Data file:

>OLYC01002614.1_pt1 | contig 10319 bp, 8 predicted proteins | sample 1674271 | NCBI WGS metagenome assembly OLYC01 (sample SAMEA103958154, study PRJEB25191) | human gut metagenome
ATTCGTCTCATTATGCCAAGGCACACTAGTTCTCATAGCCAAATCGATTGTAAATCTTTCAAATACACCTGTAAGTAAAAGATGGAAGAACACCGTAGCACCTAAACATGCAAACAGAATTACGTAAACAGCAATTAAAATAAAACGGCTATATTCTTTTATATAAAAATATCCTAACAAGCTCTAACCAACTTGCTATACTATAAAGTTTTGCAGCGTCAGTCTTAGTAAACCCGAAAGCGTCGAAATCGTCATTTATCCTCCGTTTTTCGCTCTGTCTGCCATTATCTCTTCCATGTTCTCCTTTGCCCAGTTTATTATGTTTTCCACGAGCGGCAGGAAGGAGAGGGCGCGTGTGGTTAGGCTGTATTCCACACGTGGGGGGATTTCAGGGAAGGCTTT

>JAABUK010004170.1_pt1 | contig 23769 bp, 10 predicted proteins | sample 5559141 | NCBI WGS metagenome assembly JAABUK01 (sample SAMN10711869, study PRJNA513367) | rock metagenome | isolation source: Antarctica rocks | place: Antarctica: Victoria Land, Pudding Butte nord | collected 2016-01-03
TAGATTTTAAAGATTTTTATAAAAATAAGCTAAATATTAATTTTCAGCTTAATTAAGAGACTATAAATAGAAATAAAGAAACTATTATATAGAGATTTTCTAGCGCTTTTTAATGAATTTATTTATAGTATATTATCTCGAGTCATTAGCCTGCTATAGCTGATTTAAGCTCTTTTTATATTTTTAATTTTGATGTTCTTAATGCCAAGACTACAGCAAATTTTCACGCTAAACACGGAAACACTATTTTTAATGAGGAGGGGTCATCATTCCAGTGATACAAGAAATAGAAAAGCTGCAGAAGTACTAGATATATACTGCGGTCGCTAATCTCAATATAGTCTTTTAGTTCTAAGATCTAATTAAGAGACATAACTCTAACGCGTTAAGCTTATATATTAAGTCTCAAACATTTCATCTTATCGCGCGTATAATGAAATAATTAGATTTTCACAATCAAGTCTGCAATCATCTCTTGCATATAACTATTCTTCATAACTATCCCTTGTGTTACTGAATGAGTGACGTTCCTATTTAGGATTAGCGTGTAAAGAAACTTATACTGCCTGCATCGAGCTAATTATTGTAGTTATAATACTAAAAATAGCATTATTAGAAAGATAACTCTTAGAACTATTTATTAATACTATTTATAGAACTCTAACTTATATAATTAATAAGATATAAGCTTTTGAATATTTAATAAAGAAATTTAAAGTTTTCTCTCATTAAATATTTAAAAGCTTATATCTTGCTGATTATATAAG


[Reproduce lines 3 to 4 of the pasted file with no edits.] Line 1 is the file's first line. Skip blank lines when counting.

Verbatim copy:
>JAABUK010004170.1_pt1 | contig 23769 bp, 10 predicted proteins | sample 5559141 | NCBI WGS metagenome assembly JAABUK01 (sample SAMN10711869, study PRJNA513367) | rock metagenome | isolation source: Antarctica rocks | place: Antarctica: Victoria Land, Pudding Butte nord | collected 2016-01-03
TAGATTTTAAAGATTTTTATAAAAATAAGCTAAATATTAATTTTCAGCTTAATTAAGAGACTATAAATAGAAATAAAGAAACTATTATATAGAGATTTTCTAGCGCTTTTTAATGAATTTATTTATAGTATATTATCTCGAGTCATTAGCCTGCTATAGCTGATTTAAGCTCTTTTTATATTTTTAATTTTGATGTTCTTAATGCCAAGACTACAGCAAATTTTCACGCTAAACACGGAAACACTATTTTTAATGAGGAGGGGTCATCATTCCAGTGATACAAGAAATAGAAAAGCTGCAGAAGTACTAGATATATACTGCGGTCGCTAATCTCAATATAGTCTTTTAGTTCTAAGATCTAATTAAGAGACATAACTCTAACGCGTTAAGCTTATATATTAAGTCTCAAACATTTCATCTTATCGCGCGTATAATGAAATAATTAGATTTTCACAATCAAGTCTGCAATCATCTCTTGCATATAACTATTCTTCATAACTATCCCTTGTGTTACTGAATGAGTGACGTTCCTATTTAGGATTAGCGTGTAAAGAAACTTATACTGCCTGCATCGAGCTAATTATTGTAGTTATAATACTAAAAATAGCATTATTAGAAAGATAACTCTTAGAACTATTTATTAATACTATTTATAGAACTCTAACTTATATAATTAATAAGATATAAGCTTTTGAATATTTAATAAAGAAATTTAAAGTTTTCTCTCATTAAATATTTAAAAGCTTATATCTTGCTGATTATATAAG